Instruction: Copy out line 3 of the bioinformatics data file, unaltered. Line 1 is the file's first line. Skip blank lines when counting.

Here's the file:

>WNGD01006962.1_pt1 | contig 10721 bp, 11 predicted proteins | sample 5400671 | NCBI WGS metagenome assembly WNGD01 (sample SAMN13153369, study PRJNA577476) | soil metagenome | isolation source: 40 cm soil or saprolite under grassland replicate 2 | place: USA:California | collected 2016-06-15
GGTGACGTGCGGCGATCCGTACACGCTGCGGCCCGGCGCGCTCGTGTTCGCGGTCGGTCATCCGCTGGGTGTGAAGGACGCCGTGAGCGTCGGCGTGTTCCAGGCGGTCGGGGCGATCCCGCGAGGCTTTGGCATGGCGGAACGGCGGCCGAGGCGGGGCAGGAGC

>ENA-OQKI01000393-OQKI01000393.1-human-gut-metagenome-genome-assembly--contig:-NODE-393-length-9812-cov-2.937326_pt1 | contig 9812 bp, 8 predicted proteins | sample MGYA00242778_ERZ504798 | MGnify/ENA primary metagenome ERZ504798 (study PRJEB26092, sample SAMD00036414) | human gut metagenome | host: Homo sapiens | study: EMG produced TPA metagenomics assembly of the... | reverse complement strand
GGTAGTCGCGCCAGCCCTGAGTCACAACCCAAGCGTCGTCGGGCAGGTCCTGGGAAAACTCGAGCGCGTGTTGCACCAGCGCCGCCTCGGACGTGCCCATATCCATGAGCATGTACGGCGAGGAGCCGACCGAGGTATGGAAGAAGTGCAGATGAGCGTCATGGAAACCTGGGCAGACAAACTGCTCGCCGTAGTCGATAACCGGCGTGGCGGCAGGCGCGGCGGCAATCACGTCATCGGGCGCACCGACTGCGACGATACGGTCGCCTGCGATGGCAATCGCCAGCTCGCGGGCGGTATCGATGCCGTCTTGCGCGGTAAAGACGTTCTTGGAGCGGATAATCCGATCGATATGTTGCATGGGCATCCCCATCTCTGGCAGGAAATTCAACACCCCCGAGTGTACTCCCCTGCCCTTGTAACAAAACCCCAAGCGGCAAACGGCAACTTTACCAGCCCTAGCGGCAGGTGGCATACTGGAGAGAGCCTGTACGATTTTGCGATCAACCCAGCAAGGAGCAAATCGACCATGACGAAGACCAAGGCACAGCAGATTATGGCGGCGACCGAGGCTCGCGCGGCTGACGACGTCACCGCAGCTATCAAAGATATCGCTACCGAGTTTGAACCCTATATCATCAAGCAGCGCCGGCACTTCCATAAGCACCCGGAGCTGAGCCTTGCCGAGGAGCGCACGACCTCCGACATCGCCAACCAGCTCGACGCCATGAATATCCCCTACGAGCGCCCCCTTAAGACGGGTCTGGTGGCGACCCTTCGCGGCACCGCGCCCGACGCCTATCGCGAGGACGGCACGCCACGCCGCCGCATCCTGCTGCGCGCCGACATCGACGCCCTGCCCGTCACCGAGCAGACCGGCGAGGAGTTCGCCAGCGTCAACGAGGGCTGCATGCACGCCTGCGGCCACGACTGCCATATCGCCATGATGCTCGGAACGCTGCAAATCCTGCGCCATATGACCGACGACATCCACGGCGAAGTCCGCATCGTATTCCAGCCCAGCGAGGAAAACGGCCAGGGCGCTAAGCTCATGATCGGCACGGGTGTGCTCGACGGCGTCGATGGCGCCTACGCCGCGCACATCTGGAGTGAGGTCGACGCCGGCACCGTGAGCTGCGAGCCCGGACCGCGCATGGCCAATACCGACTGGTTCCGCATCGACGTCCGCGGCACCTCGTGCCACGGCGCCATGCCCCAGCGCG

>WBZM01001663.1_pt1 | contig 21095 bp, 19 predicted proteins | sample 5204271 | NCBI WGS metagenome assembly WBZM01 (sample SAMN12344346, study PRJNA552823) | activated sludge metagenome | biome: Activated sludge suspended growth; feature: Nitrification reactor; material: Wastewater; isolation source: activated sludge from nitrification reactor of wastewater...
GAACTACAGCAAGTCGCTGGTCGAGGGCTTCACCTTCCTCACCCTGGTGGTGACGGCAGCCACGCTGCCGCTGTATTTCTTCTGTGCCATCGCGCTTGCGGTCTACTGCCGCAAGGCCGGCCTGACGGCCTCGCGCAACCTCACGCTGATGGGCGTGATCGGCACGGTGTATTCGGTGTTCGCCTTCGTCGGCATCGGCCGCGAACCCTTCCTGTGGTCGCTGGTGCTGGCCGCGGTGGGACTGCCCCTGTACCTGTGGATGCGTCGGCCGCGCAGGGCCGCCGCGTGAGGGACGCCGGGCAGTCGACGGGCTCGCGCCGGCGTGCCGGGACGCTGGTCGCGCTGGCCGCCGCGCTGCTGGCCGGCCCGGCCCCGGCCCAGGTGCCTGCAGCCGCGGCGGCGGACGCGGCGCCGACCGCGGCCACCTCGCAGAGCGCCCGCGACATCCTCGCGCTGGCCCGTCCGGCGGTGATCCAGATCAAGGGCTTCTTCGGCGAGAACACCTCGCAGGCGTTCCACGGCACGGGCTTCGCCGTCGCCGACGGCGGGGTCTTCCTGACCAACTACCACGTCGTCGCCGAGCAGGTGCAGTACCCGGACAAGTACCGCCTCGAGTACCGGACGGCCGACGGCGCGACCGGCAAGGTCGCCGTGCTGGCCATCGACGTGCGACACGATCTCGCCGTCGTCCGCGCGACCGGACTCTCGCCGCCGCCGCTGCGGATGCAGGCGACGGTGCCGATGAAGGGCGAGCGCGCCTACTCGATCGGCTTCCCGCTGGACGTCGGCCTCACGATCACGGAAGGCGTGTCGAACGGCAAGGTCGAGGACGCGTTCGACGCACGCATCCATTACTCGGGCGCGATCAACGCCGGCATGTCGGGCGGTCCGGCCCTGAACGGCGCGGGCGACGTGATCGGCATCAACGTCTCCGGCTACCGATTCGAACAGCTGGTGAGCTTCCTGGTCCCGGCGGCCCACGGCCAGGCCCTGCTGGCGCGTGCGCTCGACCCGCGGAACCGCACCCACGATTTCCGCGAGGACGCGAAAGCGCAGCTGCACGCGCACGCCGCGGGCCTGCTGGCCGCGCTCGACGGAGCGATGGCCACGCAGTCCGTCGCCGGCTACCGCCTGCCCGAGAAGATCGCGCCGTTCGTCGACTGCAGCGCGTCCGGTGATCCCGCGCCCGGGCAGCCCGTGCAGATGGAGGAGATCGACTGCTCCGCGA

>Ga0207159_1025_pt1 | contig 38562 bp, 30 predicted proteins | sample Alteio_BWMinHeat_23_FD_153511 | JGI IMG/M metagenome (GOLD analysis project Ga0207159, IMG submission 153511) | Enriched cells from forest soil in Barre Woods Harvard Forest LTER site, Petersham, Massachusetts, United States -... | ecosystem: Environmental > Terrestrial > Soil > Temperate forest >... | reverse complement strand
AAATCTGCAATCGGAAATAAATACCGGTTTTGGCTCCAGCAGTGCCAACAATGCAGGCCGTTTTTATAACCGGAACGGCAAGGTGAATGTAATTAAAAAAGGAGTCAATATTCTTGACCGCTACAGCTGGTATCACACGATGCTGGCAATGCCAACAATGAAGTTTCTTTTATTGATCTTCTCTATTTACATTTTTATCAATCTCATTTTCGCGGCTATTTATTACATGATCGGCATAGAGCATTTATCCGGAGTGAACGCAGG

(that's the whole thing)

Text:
>ENA-OQKI01000393-OQKI01000393.1-human-gut-metagenome-genome-assembly--contig:-NODE-393-length-9812-cov-2.937326_pt1 | contig 9812 bp, 8 predicted proteins | sample MGYA00242778_ERZ504798 | MGnify/ENA primary metagenome ERZ504798 (study PRJEB26092, sample SAMD00036414) | human gut metagenome | host: Homo sapiens | study: EMG produced TPA metagenomics assembly of the... | reverse complement strand